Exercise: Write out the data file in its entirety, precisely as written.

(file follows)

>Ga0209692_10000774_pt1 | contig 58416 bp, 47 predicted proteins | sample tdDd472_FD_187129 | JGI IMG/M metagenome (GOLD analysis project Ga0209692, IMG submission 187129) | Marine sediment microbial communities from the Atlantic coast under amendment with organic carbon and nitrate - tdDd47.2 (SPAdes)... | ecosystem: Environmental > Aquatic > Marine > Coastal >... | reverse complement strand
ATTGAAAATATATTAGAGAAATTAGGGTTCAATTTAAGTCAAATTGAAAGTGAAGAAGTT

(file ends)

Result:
>Ga0209692_10000774_pt1 | contig 58416 bp, 47 predicted proteins | sample tdDd472_FD_187129 | JGI IMG/M metagenome (GOLD analysis project Ga0209692, IMG submission 187129) | Marine sediment microbial communities from the Atlantic coast under amendment with organic carbon and nitrate - tdDd47.2 (SPAdes)... | ecosystem: Environmental > Aquatic > Marine > Coastal >... | reverse complement strand
ATTGAAAATATATTAGAGAAATTAGGGTTCAATTTAAGTCAAATTGAAAGTGAAGAAGTT